MCPS to name school after Civil Rights leader Bayard Rustin


photo by AP

Bayard Rustin is depicted organizing for the March On Washington.

Bayard Rustin Elementary School will be the newest addition to Montgomery County’s ever-growing school system (rankings now place MCPS as the 18th largest school district in the country), and will be the first MCPS school to be named after an openly LGBTQIA+ individual. The decision passed in a 6-2 vote by the Board of Education, which was cemented by passionate testimonies at last Thursday’s public hearing.

Student Member of the Board Matthew Post was one of the six who voted in favor of the decision at the April 12th hearing, and expressed excitement for the new school. The two board members who voted against the decision – Mike Durso and Jeanette Dixon – did so because the Bayard Rustin “wasn’t the name selected by the community committee”.

“This will be the first elementary school in MCPS named for an openly gay person,” he said. “Representation matters. I can’t imagine how impactful this will be for our young, isolated LGBTQIA+ kids. It shows that our community, county, and society values people of different sexual orientations.”

In an era during which society has deemed itself as largely progressive, historical figures who were openly LGBTQIA+ have often been ignored in the history books. Bayard Rustin, a schoolteacher and activist from Pennsylvania, was also one of these figures, who has also had his monumental contributions to the Civil Rights movement overlooked.

Raised in a half-Quaker, half-Episcopal home to devout activist parents, Rustin grew up in an environment that almost cemented his fate in the fight for civil rights. As a teenager, he campaigned against discriminatory Jim Crow laws in his hometown of West Chester, before leaving home to study at Wilberforce University, an HBCU in Ohio that was operated by the AME (African Methodist Episcopal) Church. He was expelled from the school in 1936 after organizing multiple student strikes, and later attended Cheyney University of Pennsylvania.

Bayard Rustin Elementary school will be the 206th school in MCPS.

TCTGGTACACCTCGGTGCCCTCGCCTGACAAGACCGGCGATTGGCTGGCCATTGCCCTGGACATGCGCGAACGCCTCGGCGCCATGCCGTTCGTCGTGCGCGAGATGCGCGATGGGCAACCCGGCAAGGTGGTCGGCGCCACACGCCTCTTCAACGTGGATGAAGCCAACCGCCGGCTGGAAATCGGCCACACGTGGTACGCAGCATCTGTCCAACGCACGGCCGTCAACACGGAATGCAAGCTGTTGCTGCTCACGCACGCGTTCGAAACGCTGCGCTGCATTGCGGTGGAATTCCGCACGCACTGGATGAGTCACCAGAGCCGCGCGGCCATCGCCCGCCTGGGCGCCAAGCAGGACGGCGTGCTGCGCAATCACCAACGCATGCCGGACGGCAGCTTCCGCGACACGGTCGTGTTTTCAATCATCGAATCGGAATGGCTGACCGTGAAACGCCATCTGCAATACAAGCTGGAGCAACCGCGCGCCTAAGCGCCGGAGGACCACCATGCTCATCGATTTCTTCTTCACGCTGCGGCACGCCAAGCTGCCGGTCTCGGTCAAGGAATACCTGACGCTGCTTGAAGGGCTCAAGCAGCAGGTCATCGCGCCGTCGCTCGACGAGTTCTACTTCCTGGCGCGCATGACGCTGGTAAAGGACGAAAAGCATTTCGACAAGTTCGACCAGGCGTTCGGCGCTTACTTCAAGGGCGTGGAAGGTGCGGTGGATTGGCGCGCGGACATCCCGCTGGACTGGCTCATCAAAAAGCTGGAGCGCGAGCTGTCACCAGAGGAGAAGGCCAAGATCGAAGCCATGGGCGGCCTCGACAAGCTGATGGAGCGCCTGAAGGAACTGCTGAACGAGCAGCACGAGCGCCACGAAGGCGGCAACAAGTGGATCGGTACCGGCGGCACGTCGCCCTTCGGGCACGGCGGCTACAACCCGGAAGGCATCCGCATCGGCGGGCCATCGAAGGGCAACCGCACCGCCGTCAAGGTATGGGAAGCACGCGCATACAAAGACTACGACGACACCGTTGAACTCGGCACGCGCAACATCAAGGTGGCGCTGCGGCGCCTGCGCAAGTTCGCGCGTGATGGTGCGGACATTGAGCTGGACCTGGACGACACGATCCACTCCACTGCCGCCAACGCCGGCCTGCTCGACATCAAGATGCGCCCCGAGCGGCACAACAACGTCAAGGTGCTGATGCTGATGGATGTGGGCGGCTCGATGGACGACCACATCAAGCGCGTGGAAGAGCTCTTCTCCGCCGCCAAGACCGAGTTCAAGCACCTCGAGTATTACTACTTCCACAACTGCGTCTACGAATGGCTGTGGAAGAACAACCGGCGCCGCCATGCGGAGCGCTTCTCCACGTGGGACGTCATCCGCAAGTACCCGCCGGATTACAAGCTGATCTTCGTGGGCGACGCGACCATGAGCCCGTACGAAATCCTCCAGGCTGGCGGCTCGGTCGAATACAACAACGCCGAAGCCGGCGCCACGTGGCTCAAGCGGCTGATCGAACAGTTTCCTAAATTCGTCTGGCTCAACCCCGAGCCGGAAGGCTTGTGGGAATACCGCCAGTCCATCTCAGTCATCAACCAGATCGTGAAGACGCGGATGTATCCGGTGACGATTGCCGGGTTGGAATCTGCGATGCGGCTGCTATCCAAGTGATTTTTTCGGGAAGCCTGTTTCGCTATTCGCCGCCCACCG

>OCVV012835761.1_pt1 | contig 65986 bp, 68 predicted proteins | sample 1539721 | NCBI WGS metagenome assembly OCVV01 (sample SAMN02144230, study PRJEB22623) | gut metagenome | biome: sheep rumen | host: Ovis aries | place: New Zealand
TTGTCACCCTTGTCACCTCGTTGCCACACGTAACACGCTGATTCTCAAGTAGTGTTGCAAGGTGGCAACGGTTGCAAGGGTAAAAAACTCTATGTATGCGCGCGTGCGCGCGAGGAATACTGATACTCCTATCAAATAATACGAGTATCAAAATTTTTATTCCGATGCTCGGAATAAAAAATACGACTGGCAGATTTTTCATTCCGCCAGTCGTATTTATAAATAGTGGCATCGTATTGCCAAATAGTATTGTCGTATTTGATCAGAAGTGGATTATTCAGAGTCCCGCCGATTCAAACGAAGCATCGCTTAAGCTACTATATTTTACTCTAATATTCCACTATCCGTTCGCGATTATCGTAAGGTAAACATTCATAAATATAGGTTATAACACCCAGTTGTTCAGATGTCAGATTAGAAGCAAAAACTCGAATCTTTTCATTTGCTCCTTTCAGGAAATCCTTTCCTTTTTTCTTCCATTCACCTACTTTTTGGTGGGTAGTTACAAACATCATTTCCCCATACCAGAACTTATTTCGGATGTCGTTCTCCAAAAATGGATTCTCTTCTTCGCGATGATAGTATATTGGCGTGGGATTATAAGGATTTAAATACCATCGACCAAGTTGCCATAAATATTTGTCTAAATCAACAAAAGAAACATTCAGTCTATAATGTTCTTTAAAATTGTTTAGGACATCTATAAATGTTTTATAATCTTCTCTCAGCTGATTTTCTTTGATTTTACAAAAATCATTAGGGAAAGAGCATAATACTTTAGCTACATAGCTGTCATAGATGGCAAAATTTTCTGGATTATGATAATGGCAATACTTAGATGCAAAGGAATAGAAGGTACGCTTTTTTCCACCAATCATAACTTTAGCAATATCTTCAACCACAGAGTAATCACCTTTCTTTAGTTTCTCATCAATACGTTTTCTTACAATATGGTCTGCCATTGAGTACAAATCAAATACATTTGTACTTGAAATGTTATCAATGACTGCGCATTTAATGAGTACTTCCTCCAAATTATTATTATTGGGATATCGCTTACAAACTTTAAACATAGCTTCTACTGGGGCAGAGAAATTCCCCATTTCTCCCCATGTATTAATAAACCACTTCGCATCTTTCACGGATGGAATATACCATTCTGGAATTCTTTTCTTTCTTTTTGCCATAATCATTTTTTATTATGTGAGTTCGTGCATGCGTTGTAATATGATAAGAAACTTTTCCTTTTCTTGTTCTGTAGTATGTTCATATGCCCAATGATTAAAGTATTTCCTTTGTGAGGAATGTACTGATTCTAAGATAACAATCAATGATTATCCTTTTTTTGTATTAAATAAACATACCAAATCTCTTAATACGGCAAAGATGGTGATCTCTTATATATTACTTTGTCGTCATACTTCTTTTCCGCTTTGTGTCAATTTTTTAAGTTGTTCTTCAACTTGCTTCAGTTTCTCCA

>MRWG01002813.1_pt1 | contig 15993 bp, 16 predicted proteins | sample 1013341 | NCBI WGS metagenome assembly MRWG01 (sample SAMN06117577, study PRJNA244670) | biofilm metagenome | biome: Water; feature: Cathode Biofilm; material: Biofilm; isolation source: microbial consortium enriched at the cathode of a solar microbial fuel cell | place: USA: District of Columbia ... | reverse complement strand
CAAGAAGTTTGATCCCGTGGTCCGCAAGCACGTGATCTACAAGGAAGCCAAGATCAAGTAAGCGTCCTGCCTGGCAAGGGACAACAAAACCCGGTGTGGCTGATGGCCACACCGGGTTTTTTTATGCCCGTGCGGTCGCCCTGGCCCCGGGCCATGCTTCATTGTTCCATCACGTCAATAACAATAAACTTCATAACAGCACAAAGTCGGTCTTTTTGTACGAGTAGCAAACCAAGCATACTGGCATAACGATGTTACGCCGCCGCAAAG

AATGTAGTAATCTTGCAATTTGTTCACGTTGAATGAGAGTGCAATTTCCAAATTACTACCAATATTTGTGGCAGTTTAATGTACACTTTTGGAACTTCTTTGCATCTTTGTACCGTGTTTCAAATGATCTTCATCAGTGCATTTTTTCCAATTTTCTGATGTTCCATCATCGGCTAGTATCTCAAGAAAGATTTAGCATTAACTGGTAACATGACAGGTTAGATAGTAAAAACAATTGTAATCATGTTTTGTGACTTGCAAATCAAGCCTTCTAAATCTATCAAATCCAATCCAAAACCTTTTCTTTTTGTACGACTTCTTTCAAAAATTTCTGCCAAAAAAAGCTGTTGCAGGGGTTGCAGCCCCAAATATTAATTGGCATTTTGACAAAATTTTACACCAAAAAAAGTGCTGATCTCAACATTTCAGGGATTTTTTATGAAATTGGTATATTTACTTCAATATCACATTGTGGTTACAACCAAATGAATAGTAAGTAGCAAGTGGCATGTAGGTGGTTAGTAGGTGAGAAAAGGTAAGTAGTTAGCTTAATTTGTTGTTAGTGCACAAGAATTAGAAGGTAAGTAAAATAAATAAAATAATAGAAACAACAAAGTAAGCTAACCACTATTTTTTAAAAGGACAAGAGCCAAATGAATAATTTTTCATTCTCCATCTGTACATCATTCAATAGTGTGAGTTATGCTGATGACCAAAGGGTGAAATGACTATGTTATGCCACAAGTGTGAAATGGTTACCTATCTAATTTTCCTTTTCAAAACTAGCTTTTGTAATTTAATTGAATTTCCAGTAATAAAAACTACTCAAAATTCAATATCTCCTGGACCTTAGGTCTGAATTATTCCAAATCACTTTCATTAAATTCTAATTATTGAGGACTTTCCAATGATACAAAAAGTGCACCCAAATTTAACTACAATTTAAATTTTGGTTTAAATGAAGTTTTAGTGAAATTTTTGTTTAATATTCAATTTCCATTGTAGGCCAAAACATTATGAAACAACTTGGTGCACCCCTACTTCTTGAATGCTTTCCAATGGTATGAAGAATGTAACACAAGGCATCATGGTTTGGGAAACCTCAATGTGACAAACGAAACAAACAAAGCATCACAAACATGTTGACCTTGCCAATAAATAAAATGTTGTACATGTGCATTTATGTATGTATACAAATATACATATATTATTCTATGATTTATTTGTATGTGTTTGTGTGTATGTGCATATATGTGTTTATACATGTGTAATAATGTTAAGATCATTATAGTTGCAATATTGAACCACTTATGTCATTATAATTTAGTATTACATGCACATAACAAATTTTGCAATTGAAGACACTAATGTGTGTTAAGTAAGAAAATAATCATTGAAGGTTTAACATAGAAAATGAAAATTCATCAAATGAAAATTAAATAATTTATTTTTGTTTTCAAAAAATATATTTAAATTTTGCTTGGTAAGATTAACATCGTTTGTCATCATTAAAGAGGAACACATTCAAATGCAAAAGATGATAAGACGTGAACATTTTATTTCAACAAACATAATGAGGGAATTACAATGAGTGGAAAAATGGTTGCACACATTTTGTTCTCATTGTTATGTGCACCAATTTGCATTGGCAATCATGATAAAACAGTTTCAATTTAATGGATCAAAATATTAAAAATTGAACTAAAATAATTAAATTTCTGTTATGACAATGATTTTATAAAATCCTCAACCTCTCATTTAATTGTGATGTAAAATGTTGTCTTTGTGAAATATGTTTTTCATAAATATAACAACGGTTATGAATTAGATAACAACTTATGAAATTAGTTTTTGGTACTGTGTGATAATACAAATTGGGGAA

After concluding his academic endeavors, Bayard Rustin began to heavily involve himself in the Civil Rights movement. In 1947, Rustin organized the Journey of Reconciliation, one of the earliest Freedom Rides, along with minister and civil rights leader George Houser. In 1956, Bayard Rustin became a trusted adviser to Dr. Martin Luther King, which led to his involvement in organizing the Montgomery Bus Boycotts and the March on Washington of 1963. As the intensity of the Civil Rights movement began to fade, Rustin went into the field of politics, and became an adviser to the Mississippi Freedom Democratic Party.

As he reached the end of his career, Rustin saw a transition into gay rights activism, for the first time in his life. He testified on New York State’s Gay Rights bill, which was when he made the controversial statement, “The New Niggers Are Gays”. Rustin was alluding to the new wave of hate crimes and discrimination that oppressed the gay community, and comparing their trials to those of African Americans. He died a year later in Manhattan, New York.

Just years before his passing, Rustin reflected on the methods and values that defined his career as an activist in one of his personal journals:

“The principal factors which influenced my life are 1) nonviolent tactics; 2) constitutional means; 3) democratic procedures; 4) respect for human personality; 5) a belief that all people are one,” he wrote.

The new school to be named after him is set to open in Rockville this September, and will be located on West Edmonston Drive, just down the road from the Rockville Pike shopping center.